Engineers Use Tire Rubber for Concrete Aggregates

MONDAY, AUGUST 22, 2022


A team from the Royal Melbourne Institute of Technology (RMIT) University reported they have replaced 100% of conventional aggregates in concrete with rubber from discarded tires to promote a circular economy.

According to the study that was recently published in the journal Resources, Conservation & Recycling, the engineers say the new greener, lighter concrete also can reduce manufacturing and transportation costs significantly.

About the Research

While small amounts of rubber particles from tires have previously been used to replace concrete aggregates, RMIT reports that the rubber replacements have produced weak concretes that fail to meet the required standards.

Lead author and PhD researcher from RMIT University’s School of Engineering, Mohammad Momeen Ul Islam, said the findings debunked a popular theory on what could be achieved with recycled rubber particles in concrete.

“We have demonstrated with our precise casting method that this decades-old perceived limitation on using large amounts of coarse rubber particles in concrete can now be overcome,” Islam said. “The technique involves using newly designed casting molds to compress the coarse rubber aggregate in fresh concrete that enhances the building material’s performance.” 

Because used tires in Australia cannot be exported, methods for recycling and reprocessing them locally has become “increasingly important.” Study co-author and team leader, Professor Jie Li, said this manufacturing process will unlock environmental and economic benefits.

“As a major portion of typical concrete is coarse aggregate, replacing all of this with used tire rubber can significantly reduce the consumption of natural resources and also address the major environmental challenge of what to do with used tires,” he said.

About 1.2 billion waste tires are expected to be disposed of annually worldwide by 2030. Li added the new concrete could also greatly reduce manufacturing and transportation costs.

“This would benefit a range of developments including low-cost housing projects in rural and remote parts of Australia and other countries around the world,” he said.

The technology reportedly builds on the invention of the technique by RMIT University Engineers Professor Yufei Wu, Dr. Syed Kazmi, Dr. Muhammad Munir and Shenzhen University's Professor Yingwu Zhou. The research team also includes Professor Yu-Fei Wu, Dr. Rajeev Roychand and Dr. Mohammad Saberian.

For its next steps, the team is looking into reinforcing the concrete to see how it can work in structural elements.

The researchers hope the process could be scaled up cost effectively within a precast concrete industrial setting in Australia and overseas. The university added that several national phase patent applications have been filed for the process.

Rubber in Concrete Research

Back in 2019, researchers from the Department of Civil and Structural Engineering at The University of Sheffield (South Yorkshire, England) had reportedly found a new way of protecting concrete from fire damage. The team has tested a technique of using fibers extracted from recycled tires and adding them to the concrete mix. The process, according to researchers, has shown to reduce the concrete’s tendency to spall.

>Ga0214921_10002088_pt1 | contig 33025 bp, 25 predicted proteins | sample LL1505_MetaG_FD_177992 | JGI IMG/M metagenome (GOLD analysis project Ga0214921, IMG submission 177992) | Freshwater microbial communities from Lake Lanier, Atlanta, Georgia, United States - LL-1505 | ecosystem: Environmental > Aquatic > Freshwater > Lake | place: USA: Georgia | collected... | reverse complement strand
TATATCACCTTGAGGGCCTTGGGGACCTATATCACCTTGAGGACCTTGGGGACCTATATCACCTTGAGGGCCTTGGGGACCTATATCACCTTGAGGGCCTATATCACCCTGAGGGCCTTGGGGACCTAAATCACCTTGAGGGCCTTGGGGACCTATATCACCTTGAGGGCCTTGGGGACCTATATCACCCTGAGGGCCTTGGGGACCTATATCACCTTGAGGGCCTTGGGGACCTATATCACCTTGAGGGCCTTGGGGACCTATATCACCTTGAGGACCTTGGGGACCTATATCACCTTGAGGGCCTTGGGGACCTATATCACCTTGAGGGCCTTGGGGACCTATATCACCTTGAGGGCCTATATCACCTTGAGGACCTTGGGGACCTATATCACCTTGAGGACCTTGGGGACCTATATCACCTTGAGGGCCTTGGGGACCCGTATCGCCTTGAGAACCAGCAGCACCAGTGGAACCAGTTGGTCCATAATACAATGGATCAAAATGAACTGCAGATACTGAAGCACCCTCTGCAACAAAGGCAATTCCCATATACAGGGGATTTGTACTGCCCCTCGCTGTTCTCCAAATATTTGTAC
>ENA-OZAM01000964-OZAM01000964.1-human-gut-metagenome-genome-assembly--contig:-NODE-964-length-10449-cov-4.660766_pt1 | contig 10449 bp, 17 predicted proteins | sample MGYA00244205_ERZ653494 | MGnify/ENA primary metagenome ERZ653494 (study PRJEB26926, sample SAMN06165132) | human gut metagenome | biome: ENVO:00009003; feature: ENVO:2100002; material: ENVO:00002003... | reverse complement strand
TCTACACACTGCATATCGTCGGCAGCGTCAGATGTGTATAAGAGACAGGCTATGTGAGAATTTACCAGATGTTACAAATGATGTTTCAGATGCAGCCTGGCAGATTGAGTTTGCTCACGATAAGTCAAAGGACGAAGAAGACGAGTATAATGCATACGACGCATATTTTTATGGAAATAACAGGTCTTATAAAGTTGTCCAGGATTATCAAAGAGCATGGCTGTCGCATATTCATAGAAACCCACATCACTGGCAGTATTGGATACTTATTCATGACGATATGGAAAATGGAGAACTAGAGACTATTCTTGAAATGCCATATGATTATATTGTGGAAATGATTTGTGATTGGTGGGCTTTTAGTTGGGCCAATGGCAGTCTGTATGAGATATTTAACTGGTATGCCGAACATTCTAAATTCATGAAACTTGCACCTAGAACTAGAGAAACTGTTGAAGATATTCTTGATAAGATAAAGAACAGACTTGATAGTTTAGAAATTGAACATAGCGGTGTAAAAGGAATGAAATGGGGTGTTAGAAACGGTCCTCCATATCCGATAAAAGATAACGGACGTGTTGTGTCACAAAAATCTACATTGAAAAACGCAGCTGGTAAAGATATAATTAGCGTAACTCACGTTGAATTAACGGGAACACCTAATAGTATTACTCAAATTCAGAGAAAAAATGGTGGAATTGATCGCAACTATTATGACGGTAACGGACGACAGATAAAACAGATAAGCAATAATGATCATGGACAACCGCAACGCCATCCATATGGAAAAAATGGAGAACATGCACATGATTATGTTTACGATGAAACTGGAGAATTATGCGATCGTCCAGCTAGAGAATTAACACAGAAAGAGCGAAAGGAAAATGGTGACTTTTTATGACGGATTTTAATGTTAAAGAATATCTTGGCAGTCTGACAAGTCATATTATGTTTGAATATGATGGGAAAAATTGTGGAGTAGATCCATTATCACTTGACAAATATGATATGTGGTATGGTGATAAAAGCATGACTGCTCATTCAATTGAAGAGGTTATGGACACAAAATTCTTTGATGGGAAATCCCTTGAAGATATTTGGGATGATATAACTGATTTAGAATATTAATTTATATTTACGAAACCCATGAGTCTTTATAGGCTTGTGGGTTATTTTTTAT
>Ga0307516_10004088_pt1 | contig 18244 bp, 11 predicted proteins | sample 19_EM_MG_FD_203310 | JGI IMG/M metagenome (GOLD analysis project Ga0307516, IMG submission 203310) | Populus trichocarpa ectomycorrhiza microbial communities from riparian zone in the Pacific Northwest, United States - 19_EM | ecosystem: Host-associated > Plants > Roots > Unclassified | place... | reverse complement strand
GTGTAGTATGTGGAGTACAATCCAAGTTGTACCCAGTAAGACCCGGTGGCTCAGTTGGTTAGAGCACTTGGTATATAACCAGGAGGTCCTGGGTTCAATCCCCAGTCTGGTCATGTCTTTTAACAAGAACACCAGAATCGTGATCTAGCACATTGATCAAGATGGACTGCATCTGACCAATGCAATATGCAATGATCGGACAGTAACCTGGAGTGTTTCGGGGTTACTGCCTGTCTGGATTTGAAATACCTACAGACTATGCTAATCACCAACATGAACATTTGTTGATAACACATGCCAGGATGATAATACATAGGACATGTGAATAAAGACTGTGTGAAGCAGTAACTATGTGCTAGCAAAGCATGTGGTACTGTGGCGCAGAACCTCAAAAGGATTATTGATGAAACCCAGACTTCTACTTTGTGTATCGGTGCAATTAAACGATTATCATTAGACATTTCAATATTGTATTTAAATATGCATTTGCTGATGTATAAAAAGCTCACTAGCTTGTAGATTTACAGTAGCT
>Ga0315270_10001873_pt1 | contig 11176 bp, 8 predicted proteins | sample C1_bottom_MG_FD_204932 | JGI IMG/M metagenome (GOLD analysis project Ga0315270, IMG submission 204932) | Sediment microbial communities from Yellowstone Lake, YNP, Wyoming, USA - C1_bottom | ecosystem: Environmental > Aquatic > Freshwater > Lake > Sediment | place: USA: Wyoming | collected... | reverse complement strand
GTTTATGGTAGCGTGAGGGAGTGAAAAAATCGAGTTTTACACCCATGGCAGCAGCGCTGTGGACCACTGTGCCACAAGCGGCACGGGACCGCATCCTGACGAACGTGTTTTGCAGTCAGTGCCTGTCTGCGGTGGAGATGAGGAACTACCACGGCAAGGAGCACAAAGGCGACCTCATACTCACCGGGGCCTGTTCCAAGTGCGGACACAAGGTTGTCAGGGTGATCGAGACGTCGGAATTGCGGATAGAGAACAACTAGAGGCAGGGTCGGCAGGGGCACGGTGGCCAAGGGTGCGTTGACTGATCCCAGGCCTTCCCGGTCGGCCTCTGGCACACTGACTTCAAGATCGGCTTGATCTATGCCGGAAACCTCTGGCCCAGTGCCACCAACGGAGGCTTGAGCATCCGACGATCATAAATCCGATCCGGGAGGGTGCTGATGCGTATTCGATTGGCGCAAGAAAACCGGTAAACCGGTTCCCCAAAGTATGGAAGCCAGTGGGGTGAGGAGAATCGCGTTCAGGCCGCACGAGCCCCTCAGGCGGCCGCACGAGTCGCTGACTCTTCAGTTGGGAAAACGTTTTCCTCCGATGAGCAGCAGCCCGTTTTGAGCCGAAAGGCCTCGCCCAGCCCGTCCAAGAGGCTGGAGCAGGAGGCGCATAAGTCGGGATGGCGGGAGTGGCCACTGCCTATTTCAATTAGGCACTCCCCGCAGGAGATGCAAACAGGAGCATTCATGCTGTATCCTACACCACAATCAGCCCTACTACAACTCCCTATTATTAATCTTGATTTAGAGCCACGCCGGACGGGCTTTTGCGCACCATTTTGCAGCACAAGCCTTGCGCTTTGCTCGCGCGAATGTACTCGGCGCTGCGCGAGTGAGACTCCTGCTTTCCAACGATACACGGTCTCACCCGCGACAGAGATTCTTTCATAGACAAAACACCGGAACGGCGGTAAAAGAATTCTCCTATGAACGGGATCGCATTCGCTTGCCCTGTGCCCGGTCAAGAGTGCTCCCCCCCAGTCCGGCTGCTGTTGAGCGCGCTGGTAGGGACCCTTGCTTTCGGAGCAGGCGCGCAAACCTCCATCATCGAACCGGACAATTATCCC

Though some modern projects have used concrete that includes polypropylene to protect against fire spalling, this research set out to show that that the fibers do not need to be made from raw materials, but instead can be used from recycled tires.

According to the university, the team plans to continue testing the material with different ratios of the fibers to concrete, and also using different types of concrete. They also plan to find out more about how the materials react to heat at the microstructure level.

In April 2021, researchers at Rice University said they optimized a process to convert waste from rubber tires into graphene that can then be used to strengthen concrete.

While it is acknowledged that recycled tire waste is already used in Portland cement, the Rice researchers note that graphene itself has been proven to strengthen cementitious materials at the molecular level.

To recover the graphene from the tires, the researchers are using a “flash” process that they introduced in 2020. The process exposes material to a jolt of electricity that removes everything but the carbon atoms. Those atoms then reassemble into turbostratic graphene, which is more soluble that graphene produced from graphite and therefore easier to use in composite materials.

 According to Rice, the lab flashed tire-derived carbon black and found about 70% of the material converted to graphene. When flashing shredded rubber tires mixed with plain carbon black to add conductivity, about 47% converted to graphene. (Elements besides carbon were vented out for other uses.)

For the actual process, the electrical pulses lasted between 300 milliseconds and one second. The lab calculated that the electricity used in the conversion process costs about $100 per ton of starting carbon.

The researchers then blended minute amounts of tire-derived graphene—0.1 weight/percent (wt%) for tire carbon black and 0.05 wt% for carbon black and shredded tires—with Portland cement and used it to produce concrete cylinders.

After curing for seven days, the cylinders showed gains of 30% or more in compressive strength. After 28 days, 0.1 wt% of graphene sufficed to give both products a strength gain of at least 30%.

   

Tagged categories: Asia Pacific; Australia; Colleges and Universities; concrete; Environmental Controls; Environmentally friendly; Good Technical Practice; Green building; OC; Program/Project Management; Projects - Commercial; Recycled building materials; Research and development; Sustainability

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